The U.S.' most likely candidate for Federal Reserve Bank chairman, Janet Yellen; Germany's chancellor Angela Merkel; and the International Monetery Fund's chief Christine Lagarde comprise a trifecta of women holding the pursestrings on the Western world's biggest economies.
While they wield tremendous power over some of the world's most powerful economies, their colleagues still lag when it comes to welding political influence. The United States and most European countries have a smaller proportion of women in government than the world average, according to data from the World Bank.
At last calculation, women held the largest proportion of parliament seats in Latin American and Caribbean governments (25.5%) in 2012, followed by sub-Saharan African nations (21.5%).
With only 18 percent of congressional seats held by women, the United States fell below the world average of 20.8 percent.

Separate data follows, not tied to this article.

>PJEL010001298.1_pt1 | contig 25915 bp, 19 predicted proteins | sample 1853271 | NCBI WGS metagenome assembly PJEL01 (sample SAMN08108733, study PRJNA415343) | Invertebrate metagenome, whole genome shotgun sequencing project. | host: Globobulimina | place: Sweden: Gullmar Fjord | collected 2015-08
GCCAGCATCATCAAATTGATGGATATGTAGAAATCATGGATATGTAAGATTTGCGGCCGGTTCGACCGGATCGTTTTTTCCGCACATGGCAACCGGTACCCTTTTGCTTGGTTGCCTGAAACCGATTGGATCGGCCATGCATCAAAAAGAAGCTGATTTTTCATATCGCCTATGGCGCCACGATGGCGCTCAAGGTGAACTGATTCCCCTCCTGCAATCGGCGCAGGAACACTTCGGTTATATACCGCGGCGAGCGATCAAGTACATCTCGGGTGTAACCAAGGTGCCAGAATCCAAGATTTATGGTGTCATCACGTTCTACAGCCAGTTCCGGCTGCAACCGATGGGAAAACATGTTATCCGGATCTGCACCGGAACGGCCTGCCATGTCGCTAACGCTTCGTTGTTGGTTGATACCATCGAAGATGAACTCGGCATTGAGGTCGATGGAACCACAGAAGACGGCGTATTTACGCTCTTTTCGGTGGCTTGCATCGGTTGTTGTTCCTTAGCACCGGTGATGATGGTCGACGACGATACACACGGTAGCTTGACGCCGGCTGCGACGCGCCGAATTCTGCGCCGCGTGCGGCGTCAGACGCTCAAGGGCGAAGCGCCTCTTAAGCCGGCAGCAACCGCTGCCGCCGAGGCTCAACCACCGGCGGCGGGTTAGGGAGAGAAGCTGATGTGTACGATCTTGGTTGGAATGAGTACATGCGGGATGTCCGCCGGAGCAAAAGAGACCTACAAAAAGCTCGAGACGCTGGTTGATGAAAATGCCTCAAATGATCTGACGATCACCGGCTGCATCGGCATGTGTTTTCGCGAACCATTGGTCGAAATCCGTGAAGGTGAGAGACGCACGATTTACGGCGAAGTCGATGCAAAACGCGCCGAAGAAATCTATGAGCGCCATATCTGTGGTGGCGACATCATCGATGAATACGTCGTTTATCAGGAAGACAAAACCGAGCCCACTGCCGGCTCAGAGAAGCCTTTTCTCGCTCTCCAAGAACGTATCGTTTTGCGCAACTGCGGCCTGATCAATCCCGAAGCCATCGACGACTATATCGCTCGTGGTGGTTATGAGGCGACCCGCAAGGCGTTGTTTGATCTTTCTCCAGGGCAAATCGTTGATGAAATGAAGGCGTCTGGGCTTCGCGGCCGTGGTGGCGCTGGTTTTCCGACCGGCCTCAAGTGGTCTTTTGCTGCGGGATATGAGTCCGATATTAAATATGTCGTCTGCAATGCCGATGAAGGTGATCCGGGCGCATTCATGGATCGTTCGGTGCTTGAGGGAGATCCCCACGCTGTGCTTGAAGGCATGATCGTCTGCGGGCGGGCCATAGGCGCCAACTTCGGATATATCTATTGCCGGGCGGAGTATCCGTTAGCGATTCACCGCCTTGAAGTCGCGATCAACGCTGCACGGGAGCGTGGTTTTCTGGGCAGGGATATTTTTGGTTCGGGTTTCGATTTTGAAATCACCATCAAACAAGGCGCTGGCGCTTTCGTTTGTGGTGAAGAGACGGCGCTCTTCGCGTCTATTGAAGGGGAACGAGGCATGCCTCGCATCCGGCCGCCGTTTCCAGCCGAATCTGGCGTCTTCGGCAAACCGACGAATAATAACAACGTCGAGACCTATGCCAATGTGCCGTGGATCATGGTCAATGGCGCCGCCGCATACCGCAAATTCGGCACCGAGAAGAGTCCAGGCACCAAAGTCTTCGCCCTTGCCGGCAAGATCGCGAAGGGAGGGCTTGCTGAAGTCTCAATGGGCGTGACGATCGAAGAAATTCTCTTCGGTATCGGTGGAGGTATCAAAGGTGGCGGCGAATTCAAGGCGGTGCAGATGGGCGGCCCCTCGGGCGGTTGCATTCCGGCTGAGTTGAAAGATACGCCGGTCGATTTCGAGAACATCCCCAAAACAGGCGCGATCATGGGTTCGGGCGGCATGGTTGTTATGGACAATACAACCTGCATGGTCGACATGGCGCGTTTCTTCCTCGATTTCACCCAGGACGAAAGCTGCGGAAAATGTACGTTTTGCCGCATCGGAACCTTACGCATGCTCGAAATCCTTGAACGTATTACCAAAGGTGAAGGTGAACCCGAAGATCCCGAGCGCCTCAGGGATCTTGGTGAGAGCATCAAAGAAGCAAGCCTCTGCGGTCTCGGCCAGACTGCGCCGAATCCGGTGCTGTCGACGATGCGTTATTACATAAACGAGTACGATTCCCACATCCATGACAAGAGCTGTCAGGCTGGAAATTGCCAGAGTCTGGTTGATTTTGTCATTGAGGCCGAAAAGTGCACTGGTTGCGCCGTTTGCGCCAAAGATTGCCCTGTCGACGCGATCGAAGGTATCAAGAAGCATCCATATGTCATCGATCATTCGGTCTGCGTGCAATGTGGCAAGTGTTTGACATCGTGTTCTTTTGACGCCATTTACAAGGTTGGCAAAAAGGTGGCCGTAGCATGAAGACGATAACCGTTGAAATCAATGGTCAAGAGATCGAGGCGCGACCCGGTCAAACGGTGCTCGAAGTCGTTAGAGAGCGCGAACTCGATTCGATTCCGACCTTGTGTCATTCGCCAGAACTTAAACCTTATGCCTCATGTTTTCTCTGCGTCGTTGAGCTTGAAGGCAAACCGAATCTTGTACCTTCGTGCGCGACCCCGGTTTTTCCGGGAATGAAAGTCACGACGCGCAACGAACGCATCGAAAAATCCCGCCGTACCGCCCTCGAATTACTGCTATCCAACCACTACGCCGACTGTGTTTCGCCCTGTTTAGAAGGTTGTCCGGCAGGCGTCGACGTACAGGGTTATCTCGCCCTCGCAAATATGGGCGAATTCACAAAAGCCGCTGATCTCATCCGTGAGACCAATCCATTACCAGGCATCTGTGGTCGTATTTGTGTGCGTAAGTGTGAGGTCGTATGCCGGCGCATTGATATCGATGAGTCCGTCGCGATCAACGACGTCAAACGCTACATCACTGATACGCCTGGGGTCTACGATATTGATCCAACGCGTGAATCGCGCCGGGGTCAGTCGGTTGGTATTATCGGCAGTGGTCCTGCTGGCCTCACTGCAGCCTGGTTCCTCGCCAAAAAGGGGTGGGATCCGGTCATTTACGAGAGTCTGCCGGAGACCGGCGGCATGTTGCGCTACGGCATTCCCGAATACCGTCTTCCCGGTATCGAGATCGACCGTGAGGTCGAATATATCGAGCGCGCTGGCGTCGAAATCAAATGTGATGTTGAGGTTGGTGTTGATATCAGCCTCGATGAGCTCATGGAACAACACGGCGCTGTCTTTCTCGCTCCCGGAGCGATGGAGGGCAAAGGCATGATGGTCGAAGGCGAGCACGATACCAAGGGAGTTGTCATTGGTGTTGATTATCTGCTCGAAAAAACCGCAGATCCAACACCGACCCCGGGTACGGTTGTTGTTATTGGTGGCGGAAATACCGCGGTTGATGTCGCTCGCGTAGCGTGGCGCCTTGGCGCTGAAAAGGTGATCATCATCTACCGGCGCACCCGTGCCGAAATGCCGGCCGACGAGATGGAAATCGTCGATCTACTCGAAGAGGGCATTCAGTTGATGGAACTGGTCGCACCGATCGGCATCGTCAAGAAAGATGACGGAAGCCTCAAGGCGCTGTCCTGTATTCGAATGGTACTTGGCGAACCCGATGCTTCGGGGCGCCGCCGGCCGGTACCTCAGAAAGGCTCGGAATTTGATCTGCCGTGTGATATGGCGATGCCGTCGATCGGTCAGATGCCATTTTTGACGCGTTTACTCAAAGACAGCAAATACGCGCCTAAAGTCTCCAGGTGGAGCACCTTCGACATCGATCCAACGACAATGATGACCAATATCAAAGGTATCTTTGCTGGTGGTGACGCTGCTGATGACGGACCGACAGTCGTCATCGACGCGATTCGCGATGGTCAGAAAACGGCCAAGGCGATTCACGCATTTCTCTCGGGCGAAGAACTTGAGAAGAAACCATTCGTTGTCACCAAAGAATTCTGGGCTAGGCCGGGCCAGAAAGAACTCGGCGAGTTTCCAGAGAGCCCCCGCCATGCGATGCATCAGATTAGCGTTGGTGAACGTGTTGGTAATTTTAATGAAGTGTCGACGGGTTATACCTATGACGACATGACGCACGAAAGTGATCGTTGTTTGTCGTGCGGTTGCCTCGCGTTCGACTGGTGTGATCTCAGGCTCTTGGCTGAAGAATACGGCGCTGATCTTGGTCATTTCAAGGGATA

Rwanda, a tiny country in south-central Africa, is the country with the highest proportion of women in parliament -- more than 56 percent of seats are held by women. Andorra (50 percent), Cuba (45.2 percent), Sweden (44.7 percent) and Seychelles (43.8 percent) round out the top five nations with the most women in parliament.
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Saudi Arabia, Qatar, Vanuatu, Palau and Micronesia are all on the opposite end of the spectrum, with not a single woman in parliament.
Here’s a map of 188 countries, color-coded by the percentage of parliament seats held by women. Click on any country for more info:
Here's a chart that shows how the proportion of women in parliament has changed over the past decade in differnet regions around the world: